Our daily bread: we like it homemade!

Early this morning I was making bread dough. Then I remembered that I haven’t posted anything this week yet. As I am making changes all the time that should contribute to a healthier life, I could find a dozen topics for new posts. But today it shall be about bread – and about how and why I make it myself whenever I can.

Appreciating our food

Bread is important to most of us and we take it for granted to have our daily bread. I am too young to know anything about not having enough to eat, but my mom sure does. During WW II she went through some tough times and as a reminder she has a little plaque on the wall in her dining room. It says: Old bread is not hard, no bread, that’s hard! 

I grew up learning not to waste food and to consider it a sin to do so. (And I truly hope I could pass this on to my own kids!) I think a lot of it has to do with being organized in your kitchen and knowing your eating habits. In my household we very, very rarely have to throw out food, which, unfortunately, can be a small piece of bread, if it started to grow mold on it. When I bake bread, I keep one loaf in my bread box, the other 2 or 3 loaves I freeze. A loaf stays fresh for several days, but usually it doesn’t last us any longer than 2 to 3 days anyways. If my bread happens to get a little hard, it is still good for toasting. If it gets too hard to eat it toasted, I usually cut it up into small slices and use it for bread dumplings or I grind it to crumbs. Making our own bread helps me appreciate it more, because I know exactly how much work and how many valuable ingredients go in it.

How I make bread

I do have several recipes for bread that I use as inspirations, but which kind I make depends on the ingredients I have available. I mix different flours all the time and like to add seeds as well. To not confuse you too much, I write what I used for today’s bread. (To follow the recipe you should have some basic bread baking knowledge.):

500 grams whole wheat flour

700 grams light spelt flour

300 grams white, unbleached flour

800 ml buttermilk (lukewarm)

warm water (probably about 0.5 l, including some to mix yeast with)

5 teaspoons dry yeast (let rise first with a bit of honey)

35 grams sea salt

2 tablespoons apple cider vinegar

a handful of sunflower seeds

about 3 tablespoons flax seed (grounded)

2 teaspoons bread spice

All ingredients got thoroughly kneaded in the bowl of my machine (see picture). I covered the bowl while letting the dough rise for 1 1/2 hours. Then I interrupted the rising and let the machine run for half a minute and after that let it rise again for 1 1/2 hours. I formed 3 breads, covered them with a cloth and let them rest for 10 minutes. In the meantime I put water in a small aluminum foil pan and placed it on the oven bottom and preheated my oven to 250 degrees Celsius. Before I put the loaves on a big baking sheet, I made three cuts on top. I baked the bread for 30 minutes, then reduced the heat to 190 degrees C for another 30 minutes.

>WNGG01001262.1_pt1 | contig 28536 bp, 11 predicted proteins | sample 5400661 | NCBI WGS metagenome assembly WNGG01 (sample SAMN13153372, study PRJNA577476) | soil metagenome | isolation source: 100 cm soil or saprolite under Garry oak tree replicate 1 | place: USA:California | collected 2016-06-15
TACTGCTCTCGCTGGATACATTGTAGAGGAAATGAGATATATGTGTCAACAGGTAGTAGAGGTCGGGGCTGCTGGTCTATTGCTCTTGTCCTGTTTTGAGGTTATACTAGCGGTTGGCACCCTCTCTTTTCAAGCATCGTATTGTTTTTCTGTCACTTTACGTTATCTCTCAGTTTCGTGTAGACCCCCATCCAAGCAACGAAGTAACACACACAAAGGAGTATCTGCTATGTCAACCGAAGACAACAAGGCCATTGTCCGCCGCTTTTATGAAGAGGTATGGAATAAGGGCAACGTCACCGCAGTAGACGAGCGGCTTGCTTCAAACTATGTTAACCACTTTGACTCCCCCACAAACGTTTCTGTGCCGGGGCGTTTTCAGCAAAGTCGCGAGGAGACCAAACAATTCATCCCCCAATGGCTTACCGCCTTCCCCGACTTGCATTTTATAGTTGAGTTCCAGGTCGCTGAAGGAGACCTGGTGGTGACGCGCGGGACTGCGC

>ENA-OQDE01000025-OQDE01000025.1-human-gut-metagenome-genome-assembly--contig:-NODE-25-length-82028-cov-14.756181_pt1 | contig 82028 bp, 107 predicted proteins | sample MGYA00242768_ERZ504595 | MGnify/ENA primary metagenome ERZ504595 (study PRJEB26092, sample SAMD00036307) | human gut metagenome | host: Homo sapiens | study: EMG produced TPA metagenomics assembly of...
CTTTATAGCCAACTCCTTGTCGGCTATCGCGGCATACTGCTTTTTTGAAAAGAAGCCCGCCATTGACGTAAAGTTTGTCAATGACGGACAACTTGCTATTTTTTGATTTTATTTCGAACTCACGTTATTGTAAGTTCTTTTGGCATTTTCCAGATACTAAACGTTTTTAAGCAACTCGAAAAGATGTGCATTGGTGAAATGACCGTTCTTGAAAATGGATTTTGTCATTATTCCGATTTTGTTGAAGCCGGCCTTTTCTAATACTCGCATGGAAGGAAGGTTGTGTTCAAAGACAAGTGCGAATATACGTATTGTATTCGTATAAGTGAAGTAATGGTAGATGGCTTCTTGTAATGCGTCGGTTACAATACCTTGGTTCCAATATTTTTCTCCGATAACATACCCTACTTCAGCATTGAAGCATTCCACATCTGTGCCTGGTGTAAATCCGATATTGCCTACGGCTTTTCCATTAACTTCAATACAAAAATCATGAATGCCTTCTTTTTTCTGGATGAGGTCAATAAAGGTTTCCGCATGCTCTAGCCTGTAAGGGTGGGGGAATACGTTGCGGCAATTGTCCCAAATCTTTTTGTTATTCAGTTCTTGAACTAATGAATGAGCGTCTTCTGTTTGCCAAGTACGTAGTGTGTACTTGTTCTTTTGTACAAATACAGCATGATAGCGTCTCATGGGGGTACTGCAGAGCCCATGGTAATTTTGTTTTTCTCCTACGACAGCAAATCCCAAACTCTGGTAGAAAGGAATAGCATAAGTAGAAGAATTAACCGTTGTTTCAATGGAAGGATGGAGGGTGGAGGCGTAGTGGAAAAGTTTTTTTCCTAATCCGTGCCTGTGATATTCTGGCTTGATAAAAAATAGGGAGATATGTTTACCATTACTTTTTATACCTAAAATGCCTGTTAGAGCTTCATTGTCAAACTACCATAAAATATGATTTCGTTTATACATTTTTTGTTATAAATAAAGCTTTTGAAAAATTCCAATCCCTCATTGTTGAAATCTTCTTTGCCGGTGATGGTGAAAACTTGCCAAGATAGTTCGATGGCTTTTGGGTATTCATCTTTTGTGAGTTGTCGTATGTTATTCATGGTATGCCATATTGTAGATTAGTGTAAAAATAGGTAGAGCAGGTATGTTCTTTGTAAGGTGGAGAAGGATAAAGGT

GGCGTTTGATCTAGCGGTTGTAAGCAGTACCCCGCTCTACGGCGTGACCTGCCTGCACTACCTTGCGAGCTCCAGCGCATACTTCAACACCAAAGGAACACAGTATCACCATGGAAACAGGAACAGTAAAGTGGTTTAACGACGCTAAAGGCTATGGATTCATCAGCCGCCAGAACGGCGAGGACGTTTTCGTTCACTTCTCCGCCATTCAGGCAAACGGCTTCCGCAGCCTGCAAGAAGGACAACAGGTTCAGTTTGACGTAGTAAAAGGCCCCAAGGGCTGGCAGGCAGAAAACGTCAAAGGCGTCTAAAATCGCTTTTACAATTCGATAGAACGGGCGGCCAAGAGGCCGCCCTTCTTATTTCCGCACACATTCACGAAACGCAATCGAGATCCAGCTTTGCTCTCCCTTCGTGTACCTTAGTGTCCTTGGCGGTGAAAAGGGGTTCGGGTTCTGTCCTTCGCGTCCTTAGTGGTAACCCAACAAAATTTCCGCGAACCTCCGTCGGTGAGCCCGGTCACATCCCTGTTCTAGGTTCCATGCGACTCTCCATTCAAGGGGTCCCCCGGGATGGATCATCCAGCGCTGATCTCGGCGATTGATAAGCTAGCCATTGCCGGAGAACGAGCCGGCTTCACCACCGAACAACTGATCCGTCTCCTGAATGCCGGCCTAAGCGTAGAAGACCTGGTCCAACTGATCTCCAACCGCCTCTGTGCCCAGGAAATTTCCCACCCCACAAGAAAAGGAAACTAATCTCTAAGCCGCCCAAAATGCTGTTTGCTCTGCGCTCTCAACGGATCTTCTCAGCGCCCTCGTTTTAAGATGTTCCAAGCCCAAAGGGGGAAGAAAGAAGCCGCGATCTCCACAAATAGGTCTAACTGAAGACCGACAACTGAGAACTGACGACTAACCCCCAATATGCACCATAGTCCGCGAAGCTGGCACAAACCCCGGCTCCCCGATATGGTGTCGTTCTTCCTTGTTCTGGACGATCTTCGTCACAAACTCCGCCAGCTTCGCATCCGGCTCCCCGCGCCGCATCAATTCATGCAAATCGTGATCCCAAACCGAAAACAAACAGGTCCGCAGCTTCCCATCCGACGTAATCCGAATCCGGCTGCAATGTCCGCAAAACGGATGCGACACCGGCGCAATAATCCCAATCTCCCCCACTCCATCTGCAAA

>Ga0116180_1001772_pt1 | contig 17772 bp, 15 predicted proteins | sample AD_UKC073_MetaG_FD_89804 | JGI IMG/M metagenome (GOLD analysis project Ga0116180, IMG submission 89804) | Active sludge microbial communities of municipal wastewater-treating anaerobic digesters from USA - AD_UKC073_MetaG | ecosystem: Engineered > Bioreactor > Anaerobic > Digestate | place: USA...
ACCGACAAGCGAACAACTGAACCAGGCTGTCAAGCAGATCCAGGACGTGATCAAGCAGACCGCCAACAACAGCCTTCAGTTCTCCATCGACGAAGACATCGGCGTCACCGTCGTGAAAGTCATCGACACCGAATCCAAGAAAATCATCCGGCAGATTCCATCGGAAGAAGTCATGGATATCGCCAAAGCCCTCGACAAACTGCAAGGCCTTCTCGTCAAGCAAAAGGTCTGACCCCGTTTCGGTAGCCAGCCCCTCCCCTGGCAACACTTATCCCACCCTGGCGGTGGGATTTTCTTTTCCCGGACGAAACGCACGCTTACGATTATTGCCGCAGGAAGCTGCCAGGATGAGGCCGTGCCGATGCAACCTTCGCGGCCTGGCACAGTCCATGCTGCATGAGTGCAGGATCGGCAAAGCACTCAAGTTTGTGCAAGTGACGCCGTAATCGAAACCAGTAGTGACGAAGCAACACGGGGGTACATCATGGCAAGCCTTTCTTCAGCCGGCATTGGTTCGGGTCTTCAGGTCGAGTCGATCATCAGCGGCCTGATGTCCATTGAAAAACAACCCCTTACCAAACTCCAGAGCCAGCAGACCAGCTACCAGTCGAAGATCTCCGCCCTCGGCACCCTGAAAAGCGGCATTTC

Organic bread, but half the price than store-bought

What foods I can get organic at a still reasonable price, I buy organic. So flour, seeds and apple cider vinegar for this bread were organic. My loaves are much heavier than the ones at the store and depending on the ingredients, my bread is only 50 to 60 percent of the price of comparable bread from a store, which is usually called Artisan Bread. It might be more expensive than the regular bread, especially when it is on sale, but has so much air in it that you can squeeze it together to not even half the thickness. But I stopped buying this kind of bread completely and never did a calculation. The texture and the quality of my bread is so different that I don’t even want to mention the two breads in the same sentence.

Here are the benefits of making my own bread:

– Seeing how much effort it takes to make bread helps me appreciating it more

– Buying organic ingredients produces healthier bread for my family

– Knowing exactly what goes into the bread we are eating gives me a sense of security

– Making bread, especially shaping it, gives me a great sense of  satisfaction

– It costs less

– I can make a much larger variety of breads than any store offers, which is a big advantage, especially when you come from a country where one could eat a different bread each day of the year!


– Bread making takes time

– You have to buy many different ingredients, and some might not be so easy to find in regular stores

– You need a sturdy electrical appliance which can handle a heavy dough (alternately you could knead the dough by hand, which I never tried)

Did you ever make your own bread? Hopefully I inspired you to try! Here are some pics I took earlier this month.



  1. I agree! I bake my own bread twice a week, every week; it’s just something you learn to fold (no pun intended) into your routine like anything else, and you don’t even need special equipment. Have you tried Jim Lahey’s no-knead recipes?

  2. I just looked up Jim Lahey’s recipe. Amazing. Didn’t know you could do this! I will try it next week. THANKS so much for telling me. Also, I will check out some of your recipes on your blog. I can always use new ideas for dishes, especially when they are not overly expensive.

Leave a Reply

Fill in your details below or click an icon to log in:

WordPress.com Logo

You are commenting using your WordPress.com account. Log Out /  Change )

Google+ photo

You are commenting using your Google+ account. Log Out /  Change )

Twitter picture

You are commenting using your Twitter account. Log Out /  Change )

Facebook photo

You are commenting using your Facebook account. Log Out /  Change )


Connecting to %s

%d bloggers like this: